Changes in Self Awareness Among Students with Brain Injuries

Changes in Self Awareness Among Students with Brain Injuries

McKay Moore Sohlberg, Ph.D., Bonnie Todis, Ph.D., and Ann Glang, Ph.D.

A student with a traumatic brain injury or TBI may have limited awareness of cognitive, social and behavioral difficulties. This can be challenging for educators as the student may resist supports and accommodations. This manual explains how brain trauma can affect self awareness and shows educators how to use awareness activities to help students with brain injuries in middle and high schools.

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Full Description

This manual explains five factors that contribute to a student's unawareness after acquired brain injury. It shows how to work with the student by using awareness activities consistently over time. Awareness exercises show how to:

  • build studentís awareness of how things are going at school
  • understand effects of brain injury on school work and peers
  • develop adaptive strategies with teachers.

This manual explains the causes of unawareness and gives practical suggestions and worksheets for working with students in middle, junior high and high school.

ISBN# 1-931117-09-8
Pages 32 pages, 7 x 8Ĺ softcover
Year 2016 (2nd edition)


McKay Moore Sohlberg, Ph.D.

As Professor in the Communication Disorders Program at the University of Oregon, Dr. Sohlberg conducts clinical research aimed at developing and evaluating methods to help adolescents and adults manage cognitive changes after brain injury.

Together with Drs. Glang and Todis, she worked on this project to learn how schools could help their students with brain injury be more successful. She is grateful for the insights of the many students and staff in secondary schools throughout Oregon who contributed to the development of these materials.

Bonnie Todis, Ph.D.

As Associate Research Professor at Teaching Research, a division of Western Oregon University, and University of Oregon, Dr. Todis has used qualitative methodology to explore a number of issues in special education, including assistive technology, resilience factors for youth with disabilities in incarcerated settings, and self-determination for adolescents with disabilities. Her current work focuses on studying effective supports for individuals with brain injuries in schools and other service delivery organizations.

Ann Glang, Ph.D.

As an Associate Research Professor at Teaching Research, a division of Western Oregon University, and a research scientist at Oregon Center for Applied Sciences, Inc. (ORCAS), Dr. Glang has worked as a special education teacher and as an educational and behavioral consultant in a rehabilitation unit specializing in treating adolescents and adults with traumatic brain injury. Since 1987, her research interests have focused on developing effective support services for children with brain injuries, their families, and the schools who serve them. In her work at ORCAS, Dr. Glang is developing multimedia programs to teach pedestrian and bicycle safety skills to prevent brain injuries in children.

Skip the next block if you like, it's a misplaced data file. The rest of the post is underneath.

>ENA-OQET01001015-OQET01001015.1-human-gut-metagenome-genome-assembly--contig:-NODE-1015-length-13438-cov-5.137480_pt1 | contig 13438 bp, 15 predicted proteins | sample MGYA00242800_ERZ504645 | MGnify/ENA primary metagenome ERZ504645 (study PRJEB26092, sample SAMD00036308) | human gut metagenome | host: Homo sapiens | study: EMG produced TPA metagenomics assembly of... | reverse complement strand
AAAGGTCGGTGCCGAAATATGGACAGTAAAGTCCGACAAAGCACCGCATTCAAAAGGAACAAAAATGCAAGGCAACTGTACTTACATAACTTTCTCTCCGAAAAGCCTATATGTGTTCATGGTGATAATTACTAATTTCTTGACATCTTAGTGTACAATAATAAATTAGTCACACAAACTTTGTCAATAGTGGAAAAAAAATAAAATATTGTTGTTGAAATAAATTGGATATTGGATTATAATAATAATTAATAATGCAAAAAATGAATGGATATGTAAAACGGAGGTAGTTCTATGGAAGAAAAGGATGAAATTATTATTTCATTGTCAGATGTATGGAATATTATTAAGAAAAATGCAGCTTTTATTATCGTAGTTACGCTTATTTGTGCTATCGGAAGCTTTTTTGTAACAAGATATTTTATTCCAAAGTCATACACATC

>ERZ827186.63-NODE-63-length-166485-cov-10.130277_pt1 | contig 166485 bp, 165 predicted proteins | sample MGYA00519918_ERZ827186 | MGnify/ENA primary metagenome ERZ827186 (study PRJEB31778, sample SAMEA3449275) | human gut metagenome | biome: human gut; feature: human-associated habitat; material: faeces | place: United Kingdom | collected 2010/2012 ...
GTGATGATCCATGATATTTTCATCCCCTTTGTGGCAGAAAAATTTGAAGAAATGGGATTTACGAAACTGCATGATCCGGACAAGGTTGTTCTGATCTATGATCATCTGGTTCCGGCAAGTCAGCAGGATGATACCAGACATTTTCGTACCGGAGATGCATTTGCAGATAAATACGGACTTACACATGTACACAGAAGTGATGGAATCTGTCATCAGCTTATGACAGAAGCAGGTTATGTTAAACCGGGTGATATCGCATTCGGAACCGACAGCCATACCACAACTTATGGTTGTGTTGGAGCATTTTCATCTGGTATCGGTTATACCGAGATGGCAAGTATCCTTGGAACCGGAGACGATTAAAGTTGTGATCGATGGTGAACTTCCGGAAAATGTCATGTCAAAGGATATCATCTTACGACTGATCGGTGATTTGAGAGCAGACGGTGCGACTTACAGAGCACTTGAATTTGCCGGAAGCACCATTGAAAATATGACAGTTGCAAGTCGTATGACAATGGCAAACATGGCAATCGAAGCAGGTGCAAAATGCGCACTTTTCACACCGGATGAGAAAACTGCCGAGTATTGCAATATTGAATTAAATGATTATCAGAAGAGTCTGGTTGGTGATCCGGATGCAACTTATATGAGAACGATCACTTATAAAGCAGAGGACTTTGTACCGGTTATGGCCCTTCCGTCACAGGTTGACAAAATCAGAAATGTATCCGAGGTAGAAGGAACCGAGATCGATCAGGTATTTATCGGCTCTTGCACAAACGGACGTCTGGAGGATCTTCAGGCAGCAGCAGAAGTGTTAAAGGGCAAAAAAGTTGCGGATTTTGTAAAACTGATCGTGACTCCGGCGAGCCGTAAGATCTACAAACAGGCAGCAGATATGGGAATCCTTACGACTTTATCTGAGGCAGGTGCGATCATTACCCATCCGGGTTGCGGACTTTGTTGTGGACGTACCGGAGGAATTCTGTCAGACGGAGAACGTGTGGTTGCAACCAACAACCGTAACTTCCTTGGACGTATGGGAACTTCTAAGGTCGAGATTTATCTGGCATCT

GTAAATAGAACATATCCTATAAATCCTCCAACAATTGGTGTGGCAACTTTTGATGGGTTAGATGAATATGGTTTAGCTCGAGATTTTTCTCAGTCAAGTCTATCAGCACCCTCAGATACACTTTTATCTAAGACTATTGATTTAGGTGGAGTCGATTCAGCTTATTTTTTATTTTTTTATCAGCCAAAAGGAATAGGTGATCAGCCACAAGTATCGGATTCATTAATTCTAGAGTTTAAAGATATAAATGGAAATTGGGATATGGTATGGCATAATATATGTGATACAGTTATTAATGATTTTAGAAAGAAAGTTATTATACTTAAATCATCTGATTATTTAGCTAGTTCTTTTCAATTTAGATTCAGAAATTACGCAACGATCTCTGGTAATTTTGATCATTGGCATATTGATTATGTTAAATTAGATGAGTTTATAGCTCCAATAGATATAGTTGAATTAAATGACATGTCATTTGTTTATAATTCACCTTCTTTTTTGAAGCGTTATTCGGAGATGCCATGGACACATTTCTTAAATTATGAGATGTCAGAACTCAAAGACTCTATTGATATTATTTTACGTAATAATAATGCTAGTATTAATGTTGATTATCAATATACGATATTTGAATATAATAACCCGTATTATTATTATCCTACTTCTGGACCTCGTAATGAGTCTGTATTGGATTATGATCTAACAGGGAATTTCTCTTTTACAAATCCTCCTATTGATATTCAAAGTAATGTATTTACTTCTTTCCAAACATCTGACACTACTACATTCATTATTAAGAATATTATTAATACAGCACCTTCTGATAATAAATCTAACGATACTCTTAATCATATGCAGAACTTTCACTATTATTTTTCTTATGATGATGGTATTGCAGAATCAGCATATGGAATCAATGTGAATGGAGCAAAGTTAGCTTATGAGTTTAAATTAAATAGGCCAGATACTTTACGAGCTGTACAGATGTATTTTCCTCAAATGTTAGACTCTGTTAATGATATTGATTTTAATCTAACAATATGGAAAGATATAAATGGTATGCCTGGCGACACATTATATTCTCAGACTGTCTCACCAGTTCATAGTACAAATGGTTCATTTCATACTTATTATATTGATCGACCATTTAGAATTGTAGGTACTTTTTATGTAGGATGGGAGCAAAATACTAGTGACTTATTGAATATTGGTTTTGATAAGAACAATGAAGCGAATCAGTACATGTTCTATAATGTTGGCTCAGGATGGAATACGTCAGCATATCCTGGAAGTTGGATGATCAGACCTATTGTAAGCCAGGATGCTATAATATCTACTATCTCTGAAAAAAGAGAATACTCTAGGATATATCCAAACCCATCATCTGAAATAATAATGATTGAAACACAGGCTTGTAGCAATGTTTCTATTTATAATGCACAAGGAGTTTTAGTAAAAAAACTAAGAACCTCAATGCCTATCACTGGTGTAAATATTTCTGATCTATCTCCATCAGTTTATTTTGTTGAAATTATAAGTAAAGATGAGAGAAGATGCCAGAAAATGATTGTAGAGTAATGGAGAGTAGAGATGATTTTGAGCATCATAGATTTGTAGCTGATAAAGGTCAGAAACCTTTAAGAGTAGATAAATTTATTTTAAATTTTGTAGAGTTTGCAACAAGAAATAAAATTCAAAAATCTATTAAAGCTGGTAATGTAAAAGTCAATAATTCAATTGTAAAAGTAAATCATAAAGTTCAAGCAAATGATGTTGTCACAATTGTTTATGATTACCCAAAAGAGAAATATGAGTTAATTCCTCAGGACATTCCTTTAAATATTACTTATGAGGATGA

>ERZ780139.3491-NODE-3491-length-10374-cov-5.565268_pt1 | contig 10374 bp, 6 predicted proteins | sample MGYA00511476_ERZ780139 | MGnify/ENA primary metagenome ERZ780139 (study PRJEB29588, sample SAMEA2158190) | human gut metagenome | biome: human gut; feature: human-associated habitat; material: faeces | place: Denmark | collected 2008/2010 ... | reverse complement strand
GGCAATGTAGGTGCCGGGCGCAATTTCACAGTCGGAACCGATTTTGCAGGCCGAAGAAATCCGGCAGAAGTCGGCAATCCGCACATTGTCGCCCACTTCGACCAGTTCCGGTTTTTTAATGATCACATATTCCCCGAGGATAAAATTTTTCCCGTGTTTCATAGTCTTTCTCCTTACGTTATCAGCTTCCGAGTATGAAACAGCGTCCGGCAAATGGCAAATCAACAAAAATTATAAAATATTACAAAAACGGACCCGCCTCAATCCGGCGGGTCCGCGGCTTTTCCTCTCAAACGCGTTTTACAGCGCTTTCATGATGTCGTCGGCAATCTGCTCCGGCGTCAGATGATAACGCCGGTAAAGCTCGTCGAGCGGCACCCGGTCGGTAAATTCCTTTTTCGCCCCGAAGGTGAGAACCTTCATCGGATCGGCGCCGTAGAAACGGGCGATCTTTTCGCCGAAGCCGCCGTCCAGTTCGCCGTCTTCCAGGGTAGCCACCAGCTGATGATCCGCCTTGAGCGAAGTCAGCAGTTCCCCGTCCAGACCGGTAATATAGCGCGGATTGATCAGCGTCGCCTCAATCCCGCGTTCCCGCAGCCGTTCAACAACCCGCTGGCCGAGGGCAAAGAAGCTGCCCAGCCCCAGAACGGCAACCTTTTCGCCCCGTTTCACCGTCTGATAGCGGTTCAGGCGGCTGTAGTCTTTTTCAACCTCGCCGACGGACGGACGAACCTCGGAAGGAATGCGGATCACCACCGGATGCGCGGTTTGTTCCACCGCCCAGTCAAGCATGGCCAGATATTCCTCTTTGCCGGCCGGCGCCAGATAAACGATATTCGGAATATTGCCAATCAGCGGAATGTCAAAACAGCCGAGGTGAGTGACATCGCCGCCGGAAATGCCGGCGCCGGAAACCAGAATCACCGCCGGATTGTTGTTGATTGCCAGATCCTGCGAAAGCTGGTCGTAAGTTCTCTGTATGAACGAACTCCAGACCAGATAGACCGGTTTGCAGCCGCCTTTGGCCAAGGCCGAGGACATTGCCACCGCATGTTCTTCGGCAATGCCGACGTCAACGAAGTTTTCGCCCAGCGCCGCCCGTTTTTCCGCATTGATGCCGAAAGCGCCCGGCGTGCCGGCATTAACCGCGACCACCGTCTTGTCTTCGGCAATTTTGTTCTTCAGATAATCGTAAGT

About the Authors
Introduction to Changes in Awareness
Sources of Unawareness
What to do... and not to do
Program to Increase Awareness
Awareness Exercise 1
Awareness Exercise 2
Awareness Exercise 3
Awareness Exercise 4


Introduction to Changes in Awareness

He doesnít think anything has changed.

She gets angry when I point out how she has changed since her brain injury.

I just donít know how to get through to him.

No matter what I say or do, she just doesnít seem to get it.

These comments describe the frustrations so often experienced by parents and educators when a student has a brain injury. Some students may not recognize that the brain injury has resulted in changed abilities and created new needs for assistance. It is hard for parents and educators to help if the student believes that nothing is wrong.

Adolescence is rarely easy for anyone, including parents and educators. The major goal of adolescence is the development of an individual identity independent of parents. This is even more challenging for students who have brain injuries and are in middle, junior high or high school. They may become more dependent at a time when they are trying to establish their autonomy.

When students with brain injuries are unaware, or have inaccurate perceptions of changes in cognitive, physical, and sensory abilities, educators are challenged to help them. It may mean that a student is not willing to accept special accommodations or adopt compensatory learning aids. Decreased awareness of needs and difficulties may also prevent a student from setting realistic academic or vocational goals. Awareness can be especially problematic for students who are injured in middle or high school, since these students are already dealing with the many challenges of adolescence.

The good news is that accommodations and/or interventions can help build awareness. The first step is understanding the origins of altered awareness. The next step is to select the most appropriate strategy to facilitate increased insight or awareness. This manual describes the most common causes of changes in awareness and explains how educators can help the student with a brain injury, who is not fully aware of changes in abilities and functioning.

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